Jump to content
KnicKnac

What Style Do You Knit?

What Style Do You Knit?  

177 members have voted

  1. 1. What Style Do You Knit?

    • Continental
      85
    • Throw Over
      77
    • Other
      15


Recommended Posts

The Knitting Fiend has a series of articles on Eastern/Western crossed/uncrossed knitting here. It's pretty interesting for those who enjoy learning about the technical side of knitting.

 

Linda Y

Share this post


Link to post
Share on other sites
:) I just finished knitting lessons and my teacher taught me English throw over...I think. At least it sounds like it from the conversations here. Is continental easier? Or is one way better than the other? :think

Share this post


Link to post
Share on other sites
:) Is continental easier? Or is one way better than the other? :think

 

I'm not there yet but knowing continental is supposed be easier when doing two color work.

 

By the way, I cast on and have done three rows so far on the Harry Potter Scarf.

Share this post


Link to post
Share on other sites
I'm not there yet but knowing continental is supposed be easier when doing two color work.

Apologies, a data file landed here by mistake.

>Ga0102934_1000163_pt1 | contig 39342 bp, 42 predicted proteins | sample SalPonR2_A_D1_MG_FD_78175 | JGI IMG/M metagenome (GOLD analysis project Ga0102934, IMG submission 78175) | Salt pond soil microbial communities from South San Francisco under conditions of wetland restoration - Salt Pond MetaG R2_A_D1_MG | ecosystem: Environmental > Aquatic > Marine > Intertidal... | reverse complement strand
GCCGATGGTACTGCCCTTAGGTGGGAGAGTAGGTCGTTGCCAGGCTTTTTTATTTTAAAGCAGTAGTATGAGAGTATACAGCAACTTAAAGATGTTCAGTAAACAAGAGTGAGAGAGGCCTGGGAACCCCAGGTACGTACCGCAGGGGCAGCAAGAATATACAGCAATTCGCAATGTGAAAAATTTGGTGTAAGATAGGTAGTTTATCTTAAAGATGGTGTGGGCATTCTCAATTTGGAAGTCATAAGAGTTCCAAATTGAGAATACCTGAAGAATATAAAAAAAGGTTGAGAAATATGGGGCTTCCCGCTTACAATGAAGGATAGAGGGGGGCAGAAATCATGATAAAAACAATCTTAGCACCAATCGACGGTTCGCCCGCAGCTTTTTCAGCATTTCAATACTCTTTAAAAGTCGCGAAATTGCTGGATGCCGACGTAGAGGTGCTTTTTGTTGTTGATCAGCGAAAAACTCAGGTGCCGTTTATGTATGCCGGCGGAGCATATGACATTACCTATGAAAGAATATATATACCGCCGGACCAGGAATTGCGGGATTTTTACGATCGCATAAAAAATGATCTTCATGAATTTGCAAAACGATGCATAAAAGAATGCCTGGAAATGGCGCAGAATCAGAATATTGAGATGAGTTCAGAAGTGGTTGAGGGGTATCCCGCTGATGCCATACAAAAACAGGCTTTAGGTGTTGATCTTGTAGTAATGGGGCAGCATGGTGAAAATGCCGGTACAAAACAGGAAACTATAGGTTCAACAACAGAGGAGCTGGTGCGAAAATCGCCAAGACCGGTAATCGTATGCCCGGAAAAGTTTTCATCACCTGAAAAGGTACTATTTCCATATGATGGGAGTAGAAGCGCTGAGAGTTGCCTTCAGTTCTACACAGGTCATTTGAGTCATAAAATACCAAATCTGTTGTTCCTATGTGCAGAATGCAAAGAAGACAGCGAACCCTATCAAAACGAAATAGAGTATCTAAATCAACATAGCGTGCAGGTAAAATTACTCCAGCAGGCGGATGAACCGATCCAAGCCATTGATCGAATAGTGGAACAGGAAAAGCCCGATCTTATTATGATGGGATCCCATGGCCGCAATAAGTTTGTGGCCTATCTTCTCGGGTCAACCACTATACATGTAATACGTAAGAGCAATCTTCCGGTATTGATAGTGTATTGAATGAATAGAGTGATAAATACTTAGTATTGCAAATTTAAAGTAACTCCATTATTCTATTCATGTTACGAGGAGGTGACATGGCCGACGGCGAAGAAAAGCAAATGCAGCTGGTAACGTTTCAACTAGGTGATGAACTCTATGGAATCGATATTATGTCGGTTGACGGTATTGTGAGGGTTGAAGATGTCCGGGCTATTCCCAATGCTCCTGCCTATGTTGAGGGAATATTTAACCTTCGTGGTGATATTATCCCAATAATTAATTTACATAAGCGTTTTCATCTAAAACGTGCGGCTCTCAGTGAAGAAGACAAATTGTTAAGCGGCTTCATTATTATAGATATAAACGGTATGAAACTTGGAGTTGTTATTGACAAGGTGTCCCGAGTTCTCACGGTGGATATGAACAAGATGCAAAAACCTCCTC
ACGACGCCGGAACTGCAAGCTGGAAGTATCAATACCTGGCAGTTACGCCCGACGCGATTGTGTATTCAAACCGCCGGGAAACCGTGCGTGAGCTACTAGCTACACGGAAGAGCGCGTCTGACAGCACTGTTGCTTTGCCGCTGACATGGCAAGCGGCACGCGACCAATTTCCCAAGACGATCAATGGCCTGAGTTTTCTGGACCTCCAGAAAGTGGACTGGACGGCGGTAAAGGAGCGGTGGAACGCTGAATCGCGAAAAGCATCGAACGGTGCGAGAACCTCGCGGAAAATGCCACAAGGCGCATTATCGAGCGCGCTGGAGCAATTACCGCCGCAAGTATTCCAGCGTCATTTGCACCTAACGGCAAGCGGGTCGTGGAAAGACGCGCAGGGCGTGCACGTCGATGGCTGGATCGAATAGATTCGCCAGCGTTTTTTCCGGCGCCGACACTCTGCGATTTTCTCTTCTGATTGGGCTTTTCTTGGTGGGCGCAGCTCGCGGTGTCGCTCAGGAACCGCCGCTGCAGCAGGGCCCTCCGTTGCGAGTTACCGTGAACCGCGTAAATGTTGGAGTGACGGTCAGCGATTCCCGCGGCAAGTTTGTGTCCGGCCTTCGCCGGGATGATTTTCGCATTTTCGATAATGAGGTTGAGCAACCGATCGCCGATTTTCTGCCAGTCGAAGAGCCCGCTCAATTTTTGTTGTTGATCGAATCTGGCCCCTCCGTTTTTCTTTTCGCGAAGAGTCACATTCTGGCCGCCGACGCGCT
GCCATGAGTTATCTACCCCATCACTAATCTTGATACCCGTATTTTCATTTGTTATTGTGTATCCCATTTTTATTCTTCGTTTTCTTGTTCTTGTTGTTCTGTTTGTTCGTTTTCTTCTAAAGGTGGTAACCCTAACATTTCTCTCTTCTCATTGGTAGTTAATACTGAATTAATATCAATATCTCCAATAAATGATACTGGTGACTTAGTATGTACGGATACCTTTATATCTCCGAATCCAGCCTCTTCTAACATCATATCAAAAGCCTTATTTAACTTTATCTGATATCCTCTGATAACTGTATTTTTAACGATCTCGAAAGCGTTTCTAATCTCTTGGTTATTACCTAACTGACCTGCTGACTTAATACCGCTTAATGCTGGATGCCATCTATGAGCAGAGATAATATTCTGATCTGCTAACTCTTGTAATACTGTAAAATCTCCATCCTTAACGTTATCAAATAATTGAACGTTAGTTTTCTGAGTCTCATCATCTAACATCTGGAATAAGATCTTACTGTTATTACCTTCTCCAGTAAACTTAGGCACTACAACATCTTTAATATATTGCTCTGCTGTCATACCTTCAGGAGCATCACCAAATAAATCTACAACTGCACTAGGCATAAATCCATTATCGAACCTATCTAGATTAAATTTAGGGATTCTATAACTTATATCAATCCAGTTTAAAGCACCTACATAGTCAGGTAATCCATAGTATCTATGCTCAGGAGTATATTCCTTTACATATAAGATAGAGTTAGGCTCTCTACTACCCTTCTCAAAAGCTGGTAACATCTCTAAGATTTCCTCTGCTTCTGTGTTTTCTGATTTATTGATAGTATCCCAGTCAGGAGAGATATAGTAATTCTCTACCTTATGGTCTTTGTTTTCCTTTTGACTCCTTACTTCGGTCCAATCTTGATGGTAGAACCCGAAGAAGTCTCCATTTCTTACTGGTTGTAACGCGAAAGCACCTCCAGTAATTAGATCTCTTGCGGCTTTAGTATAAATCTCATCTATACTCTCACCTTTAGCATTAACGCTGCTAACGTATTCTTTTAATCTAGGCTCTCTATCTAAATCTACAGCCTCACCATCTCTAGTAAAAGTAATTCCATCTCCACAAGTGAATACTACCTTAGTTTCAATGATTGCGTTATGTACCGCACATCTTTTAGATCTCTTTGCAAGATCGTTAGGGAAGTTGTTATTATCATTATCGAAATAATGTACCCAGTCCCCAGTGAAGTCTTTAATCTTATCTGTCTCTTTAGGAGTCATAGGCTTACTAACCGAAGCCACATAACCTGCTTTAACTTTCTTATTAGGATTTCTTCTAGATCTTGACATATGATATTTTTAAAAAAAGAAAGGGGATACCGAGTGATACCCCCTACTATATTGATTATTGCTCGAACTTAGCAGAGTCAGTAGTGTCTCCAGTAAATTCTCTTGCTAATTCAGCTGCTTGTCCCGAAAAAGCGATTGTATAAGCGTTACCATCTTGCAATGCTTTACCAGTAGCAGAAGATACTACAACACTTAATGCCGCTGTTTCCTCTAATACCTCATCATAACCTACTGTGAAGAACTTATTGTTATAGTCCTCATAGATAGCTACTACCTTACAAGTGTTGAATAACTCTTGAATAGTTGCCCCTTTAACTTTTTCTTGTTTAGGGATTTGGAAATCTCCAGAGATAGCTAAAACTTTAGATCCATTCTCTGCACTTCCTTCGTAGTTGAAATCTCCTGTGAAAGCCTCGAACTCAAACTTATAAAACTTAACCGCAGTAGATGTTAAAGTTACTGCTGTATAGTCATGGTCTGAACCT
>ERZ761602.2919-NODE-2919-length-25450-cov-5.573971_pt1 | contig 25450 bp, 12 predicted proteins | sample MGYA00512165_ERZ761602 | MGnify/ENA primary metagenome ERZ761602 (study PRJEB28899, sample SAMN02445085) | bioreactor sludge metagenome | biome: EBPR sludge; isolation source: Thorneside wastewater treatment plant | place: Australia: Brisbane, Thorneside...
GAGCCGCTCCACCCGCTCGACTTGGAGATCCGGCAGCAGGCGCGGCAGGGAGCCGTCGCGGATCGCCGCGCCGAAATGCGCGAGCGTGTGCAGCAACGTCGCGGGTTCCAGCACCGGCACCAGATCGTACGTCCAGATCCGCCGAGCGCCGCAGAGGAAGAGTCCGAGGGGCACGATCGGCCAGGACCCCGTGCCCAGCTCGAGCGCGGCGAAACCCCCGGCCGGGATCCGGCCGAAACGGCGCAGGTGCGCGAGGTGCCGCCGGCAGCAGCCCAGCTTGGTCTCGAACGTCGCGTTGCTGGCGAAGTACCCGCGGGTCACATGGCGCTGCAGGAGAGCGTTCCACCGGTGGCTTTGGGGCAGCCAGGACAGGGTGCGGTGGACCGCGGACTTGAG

By the way, I cast on and have done three rows so far on the Harry Potter Scarf.

 

:) I'll have to give Continental a try then. I have a learn to knit book from my class.

 

I'm a huge Harry Potter fan. I can't wait to see your scarf!

Share this post


Link to post
Share on other sites

I'm a throw-over gal. Just can't get used to the continental. Don't know why?

Share this post


Link to post
Share on other sites

I knit English (throwing). I find it easier and more natural.

 

It was a little awkard crocheting at first, because I had to carry my yarn with the other hand, but now I can easily knit and crochet with yarn in opposite hands.

 

I'm curious about the other people who knit English - did you learn to knit before you learned to crochet? I suspect people who learned to crochet first are more likely to be continental knitters.

Share this post


Link to post
Share on other sites

Continental FTW (that's "for the win", a bit of World of Warcraft lingo I picked up from my friends :D)

 

I first tried the British method but it didn't work for me. My roomate who taught me the purl stitch swore she would hold one needle under her armpit and knit without looking. For me, Continental works because the way the yarn is held is the same as in crochet. It's fast and efficient, although I still need to keep an eye on it.

Share this post


Link to post
Share on other sites

I knit English style and throw. Just can't seem to feel comfortable or get the hang of knitting continental, althought I would really like to learn how to knit this way since it does seem to be faster and easier on your hands and arms.

Share this post


Link to post
Share on other sites